Did German archaeologists mislead Egyptian officials in 1913 to effectively smuggle out the famous bust of Queen Nefertiti? That’s what a recently unearthed document claims, and Cairo is using the find to step up its case for the return of the 3,400-year-old painted limestone sculpture of Akhenaton’s wife, sometimes called the most beautiful woman from the ancient world. (That lissome neck! Those cheekbones!) Certainly the most celebrated piece in Berlin’s Egyptian collections, the bust will soon move to the Neues Museum, which reopens in October after a decade-long, $250 million renovation by British architect David Chipperfield.
Among the dozens of high-profile national pavilions at this year’s Venice Biennale (June 7–November 22), none is more anticipated than Britain’s, featuring the work of 40-year-old filmmaker Steve McQueen. Last year the 1999 Turner Prize winner released his feature-length debut, Hunger, an uncompromising depiction of the last months of IRA member Bobby Sands, who starved himself to death in jail after the British government refused to grant him political prisoner status. Hard-hitting but apolitical, the film got McQueen the coveted Camera d’Or at Cannes. As for what McQueen does as a follow-up act in Venice, at presstime he was still playing coy.
When New York’s Metropolitan Museum of Art tapped Thomas Campbell to be its next director last fall, nobody saw it coming. The 46-year-old British tapestries specialist must fill the august shoes of Philippe de Montebello, whose 31-year tenure included nearly doubling the museum’s gallery spaces and growing the endowment to $2.5 billion. Campbell, who joined the Met in 1995 and is best known for a pair of shows on Renaissance and Baroque tapestries, is by all accounts passionate and thoughtful—if publicly guarded during his early days in the post. In a moment of candor, he told The Economist he felt like a kid in a candy store. Most intriguingly, he revealed to The Guardian that he listens to the techno-rock band Pendulum. “I’ve got everything from Palestrina to Sid Vicious on my iPod,” he told us when we spoke to him recently about his musical tastes—and a few other subjects.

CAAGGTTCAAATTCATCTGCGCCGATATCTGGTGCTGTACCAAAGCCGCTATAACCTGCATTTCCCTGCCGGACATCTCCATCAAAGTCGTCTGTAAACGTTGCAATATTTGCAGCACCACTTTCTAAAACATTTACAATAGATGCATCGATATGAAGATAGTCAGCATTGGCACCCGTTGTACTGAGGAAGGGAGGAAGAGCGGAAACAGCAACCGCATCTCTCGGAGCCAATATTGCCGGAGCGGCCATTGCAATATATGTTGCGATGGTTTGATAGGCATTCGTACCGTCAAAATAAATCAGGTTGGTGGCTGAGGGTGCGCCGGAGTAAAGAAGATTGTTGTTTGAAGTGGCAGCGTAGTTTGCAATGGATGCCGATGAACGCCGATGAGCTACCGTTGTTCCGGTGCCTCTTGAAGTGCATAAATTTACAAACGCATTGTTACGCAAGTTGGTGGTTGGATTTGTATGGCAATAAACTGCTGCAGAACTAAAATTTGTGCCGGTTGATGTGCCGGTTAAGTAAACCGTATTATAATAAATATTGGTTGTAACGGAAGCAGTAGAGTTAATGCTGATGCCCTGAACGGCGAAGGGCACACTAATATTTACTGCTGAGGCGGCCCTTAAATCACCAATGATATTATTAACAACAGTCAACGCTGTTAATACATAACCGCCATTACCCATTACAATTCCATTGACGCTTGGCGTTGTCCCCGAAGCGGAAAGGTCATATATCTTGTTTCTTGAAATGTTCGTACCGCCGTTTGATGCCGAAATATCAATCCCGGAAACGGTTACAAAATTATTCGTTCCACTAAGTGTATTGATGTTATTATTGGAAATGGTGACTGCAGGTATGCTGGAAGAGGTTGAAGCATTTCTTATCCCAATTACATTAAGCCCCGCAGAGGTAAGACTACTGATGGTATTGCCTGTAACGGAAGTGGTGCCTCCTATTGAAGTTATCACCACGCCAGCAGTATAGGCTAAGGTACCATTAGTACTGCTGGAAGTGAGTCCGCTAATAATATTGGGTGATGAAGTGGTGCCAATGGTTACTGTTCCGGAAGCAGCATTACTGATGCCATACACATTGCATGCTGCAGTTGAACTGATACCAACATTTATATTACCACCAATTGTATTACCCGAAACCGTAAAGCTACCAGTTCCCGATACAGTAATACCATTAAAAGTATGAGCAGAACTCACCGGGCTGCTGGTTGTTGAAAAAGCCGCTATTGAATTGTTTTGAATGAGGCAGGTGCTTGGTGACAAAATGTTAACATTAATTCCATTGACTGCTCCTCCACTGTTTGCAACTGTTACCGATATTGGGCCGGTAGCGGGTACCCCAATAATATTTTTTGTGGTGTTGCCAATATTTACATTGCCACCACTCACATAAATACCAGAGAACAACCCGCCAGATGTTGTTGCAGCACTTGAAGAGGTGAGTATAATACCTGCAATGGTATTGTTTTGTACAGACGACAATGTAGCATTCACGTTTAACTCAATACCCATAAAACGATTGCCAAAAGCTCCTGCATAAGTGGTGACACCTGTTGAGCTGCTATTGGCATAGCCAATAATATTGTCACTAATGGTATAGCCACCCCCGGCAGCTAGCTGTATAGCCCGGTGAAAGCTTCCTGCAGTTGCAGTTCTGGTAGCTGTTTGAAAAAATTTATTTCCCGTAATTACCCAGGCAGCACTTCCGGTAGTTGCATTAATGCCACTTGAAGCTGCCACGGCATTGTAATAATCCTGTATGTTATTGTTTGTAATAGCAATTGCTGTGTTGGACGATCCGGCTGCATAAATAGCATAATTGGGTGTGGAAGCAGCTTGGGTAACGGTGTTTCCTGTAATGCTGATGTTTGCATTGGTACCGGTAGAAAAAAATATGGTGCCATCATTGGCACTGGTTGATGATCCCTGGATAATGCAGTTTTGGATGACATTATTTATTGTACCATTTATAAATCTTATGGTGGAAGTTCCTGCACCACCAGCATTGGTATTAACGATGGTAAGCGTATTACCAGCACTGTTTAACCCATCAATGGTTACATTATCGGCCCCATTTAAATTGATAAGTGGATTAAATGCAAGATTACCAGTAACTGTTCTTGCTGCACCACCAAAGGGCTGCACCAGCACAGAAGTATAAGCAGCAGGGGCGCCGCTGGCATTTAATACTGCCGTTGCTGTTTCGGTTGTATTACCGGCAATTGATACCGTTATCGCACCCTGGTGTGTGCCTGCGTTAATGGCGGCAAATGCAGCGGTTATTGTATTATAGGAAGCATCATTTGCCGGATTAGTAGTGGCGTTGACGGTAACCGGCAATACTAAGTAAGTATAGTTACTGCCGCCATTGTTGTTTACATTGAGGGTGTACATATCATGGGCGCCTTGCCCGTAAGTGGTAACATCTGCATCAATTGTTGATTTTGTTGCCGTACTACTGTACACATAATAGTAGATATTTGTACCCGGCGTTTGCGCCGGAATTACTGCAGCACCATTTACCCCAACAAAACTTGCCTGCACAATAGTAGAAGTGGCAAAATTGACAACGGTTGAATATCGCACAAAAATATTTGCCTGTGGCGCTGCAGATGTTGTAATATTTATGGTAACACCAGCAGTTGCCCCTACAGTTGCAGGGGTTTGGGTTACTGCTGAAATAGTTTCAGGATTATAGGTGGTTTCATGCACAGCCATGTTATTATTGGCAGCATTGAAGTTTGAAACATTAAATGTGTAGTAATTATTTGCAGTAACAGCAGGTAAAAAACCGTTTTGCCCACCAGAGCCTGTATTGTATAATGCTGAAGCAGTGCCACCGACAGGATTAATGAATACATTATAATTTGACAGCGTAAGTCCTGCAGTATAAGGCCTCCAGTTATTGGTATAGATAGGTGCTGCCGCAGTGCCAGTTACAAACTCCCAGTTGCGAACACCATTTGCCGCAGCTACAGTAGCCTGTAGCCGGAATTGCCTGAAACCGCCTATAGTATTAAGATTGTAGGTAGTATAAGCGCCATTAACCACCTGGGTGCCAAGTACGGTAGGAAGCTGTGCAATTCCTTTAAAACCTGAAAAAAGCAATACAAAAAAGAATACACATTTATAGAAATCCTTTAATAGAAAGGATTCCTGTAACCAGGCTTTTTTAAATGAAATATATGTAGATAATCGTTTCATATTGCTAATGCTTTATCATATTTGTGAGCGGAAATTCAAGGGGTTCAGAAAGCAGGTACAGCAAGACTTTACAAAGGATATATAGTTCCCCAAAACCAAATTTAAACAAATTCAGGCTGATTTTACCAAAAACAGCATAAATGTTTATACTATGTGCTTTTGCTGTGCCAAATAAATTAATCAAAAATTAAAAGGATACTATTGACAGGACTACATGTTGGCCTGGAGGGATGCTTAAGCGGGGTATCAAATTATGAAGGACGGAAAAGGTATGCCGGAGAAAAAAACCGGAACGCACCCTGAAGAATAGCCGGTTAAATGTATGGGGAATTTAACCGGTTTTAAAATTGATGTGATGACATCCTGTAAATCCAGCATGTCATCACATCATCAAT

On his predecessor: “Philippe de Montebello has rightly been lauded as one of the greatest museum directors ever. I’m a product of years of working at the Met during his tenure, and I share the values that he championed. Equally, there are always things that can be improved and refreshed, albeit by a process of evolution rather than revolution.
On contemporary art at the Met: “The experience of seeing contemporary art at this museum is very different from seeing it at, say, MoMA or Dia. Here it is shown in the context of great art of the past, for better or worse. The museum has been collecting contemporary art from the beginning, and it will remain part of our mission, albeit in proportion to the rest of our holdings.”
On the collection: “Museums have become more dependent on special exhibitions to attract audiences. I want to make sure we bring equal creativity and energy to our permanent collections. The ‘Arts of the Ming Dynasty’ exhibition [through September 13] is full of incredible treasures drawn from our own holdings of Chinese art. We have one of the richest encyclopedic collections in the world, and there are so many stories to tell around it.”
On the antiquities disputes: “The Met is proud of the role it has played in developing the field and study of ancient art. We have received a certain amount of criticism in recent years for a few well-publicized cases of acquiring objects with dubious provenance. What I want to work on now is moving beyond the polarized terms in which the discussion has all too often been portrayed. I have every intention of building on the good relationships we enjoy with the countries from which antiquities derive.”